Wednesday, October 13, 2010

Birthday Party Boundaries

I've heard of a school at which the parents have been told that when having a birthday party, they must invite every child of that gender in the class.  The rationale is that this way no one will be excluded and no child's feelings will be hurt.

I understand the thinking behind this rule, but I think it's going too far.

We can't keep our children in bubbles.  Their feelings will get hurt; people will exclude them.  They need to learn to cope.  Coping skills are extremely important, and children will never develop them if they are constantly protected from every life experience.

If it is a case in which one child is consistently excluded from every party, this problem is another issue altogether that should involve the entire class as well as school staff to address.  Forcing the parents to invite every child will not effectively address one individual being excluded in my opinion.

In addition, imagine having to invite thirteen boys to your home and then entertain them.  It would be chaos!  Do you think the person who instigated this rule has ever been forced to do that?  I'm all for birthday parties and I love to celebrate. I want my children to feel they've had a great party with their friends, and I put time and effort into their parties.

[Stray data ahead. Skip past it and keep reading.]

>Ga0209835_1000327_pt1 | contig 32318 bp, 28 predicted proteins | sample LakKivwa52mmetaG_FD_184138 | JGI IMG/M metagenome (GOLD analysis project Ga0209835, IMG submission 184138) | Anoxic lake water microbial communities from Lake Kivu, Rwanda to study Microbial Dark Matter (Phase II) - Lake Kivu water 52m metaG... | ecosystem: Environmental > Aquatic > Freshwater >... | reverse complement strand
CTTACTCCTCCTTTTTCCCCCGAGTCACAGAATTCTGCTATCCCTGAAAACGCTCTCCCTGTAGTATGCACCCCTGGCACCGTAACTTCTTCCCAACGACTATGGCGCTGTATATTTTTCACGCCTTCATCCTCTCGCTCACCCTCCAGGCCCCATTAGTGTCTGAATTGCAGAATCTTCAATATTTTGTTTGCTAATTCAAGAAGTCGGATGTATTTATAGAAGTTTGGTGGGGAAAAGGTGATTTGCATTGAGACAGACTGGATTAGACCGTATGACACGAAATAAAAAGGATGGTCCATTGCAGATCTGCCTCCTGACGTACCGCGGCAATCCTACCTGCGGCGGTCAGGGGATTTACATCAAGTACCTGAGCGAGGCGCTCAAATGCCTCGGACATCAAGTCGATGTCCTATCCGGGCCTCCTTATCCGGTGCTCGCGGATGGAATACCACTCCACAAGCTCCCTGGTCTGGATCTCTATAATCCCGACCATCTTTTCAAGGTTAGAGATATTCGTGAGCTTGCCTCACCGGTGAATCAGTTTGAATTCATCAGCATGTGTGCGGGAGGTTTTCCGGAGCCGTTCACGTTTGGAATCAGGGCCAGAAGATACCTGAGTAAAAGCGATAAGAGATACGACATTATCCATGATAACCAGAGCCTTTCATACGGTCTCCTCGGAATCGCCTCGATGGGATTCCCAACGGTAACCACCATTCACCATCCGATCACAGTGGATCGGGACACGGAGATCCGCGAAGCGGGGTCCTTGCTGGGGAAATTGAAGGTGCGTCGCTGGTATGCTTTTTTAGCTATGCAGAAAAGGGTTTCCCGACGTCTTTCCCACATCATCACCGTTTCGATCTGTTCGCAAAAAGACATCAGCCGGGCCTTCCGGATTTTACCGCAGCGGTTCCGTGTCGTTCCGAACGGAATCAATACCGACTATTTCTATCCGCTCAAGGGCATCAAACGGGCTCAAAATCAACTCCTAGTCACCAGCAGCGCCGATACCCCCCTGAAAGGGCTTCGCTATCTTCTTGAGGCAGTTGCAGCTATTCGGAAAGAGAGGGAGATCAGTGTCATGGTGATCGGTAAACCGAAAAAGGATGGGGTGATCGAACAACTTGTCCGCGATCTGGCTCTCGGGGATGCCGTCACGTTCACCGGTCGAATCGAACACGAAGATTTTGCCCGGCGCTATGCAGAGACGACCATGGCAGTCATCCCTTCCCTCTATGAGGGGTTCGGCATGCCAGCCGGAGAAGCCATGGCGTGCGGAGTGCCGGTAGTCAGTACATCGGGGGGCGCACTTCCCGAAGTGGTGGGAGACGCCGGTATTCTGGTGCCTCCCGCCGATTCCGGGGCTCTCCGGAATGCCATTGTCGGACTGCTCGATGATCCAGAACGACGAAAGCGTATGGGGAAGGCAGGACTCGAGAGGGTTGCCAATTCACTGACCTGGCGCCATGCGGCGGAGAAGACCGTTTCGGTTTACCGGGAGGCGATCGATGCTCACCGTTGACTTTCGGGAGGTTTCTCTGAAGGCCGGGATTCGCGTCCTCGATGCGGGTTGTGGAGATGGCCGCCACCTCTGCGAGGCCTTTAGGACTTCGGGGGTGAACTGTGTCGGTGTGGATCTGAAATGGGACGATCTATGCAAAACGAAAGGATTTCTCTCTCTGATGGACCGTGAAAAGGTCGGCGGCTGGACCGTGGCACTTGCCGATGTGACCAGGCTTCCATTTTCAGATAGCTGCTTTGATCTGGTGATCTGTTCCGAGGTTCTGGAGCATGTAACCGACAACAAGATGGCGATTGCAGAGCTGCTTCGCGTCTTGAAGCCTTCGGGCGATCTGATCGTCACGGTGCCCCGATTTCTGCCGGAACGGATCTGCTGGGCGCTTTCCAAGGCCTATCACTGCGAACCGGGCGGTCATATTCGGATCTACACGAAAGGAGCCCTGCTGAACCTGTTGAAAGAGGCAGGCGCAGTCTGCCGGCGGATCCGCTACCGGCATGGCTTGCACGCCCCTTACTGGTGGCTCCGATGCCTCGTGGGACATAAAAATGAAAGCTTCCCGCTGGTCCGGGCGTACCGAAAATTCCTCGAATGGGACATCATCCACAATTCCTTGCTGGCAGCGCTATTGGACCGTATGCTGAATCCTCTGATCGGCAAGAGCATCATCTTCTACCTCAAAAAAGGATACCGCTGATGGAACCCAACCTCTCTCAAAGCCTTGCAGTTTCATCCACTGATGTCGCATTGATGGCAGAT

But having a huge party like that makes it much more stressful and less fun - it makes it a kid demolition derby instead of a celebration.

Once I had a large birthday party for my child, and even though it was not in my home, it was so chaotic that the only two words I had time to hiss into my husband's ear that night were, "Never! Again!"

And birthday parties can get so expensive!  You can have them hosted elsewhere but you pay through the nose to do it.  And that often doesn't include cake and loot bags.  Imagine how much you are paying for thirteen loot bags, let alone any entertainment.  Plus, it's emotionally expensive.  All you moms out there - you know what I mean.

I just had a birthday party for my five year old son, and I followed the amount of children per age rule.  I had five boys.  It was great!  I wasn't stressed out; I wasn't chasing boys around the house; I wasn't yelling.  It was all very civilized and I had time to eat and drink.  That's the way it should be.

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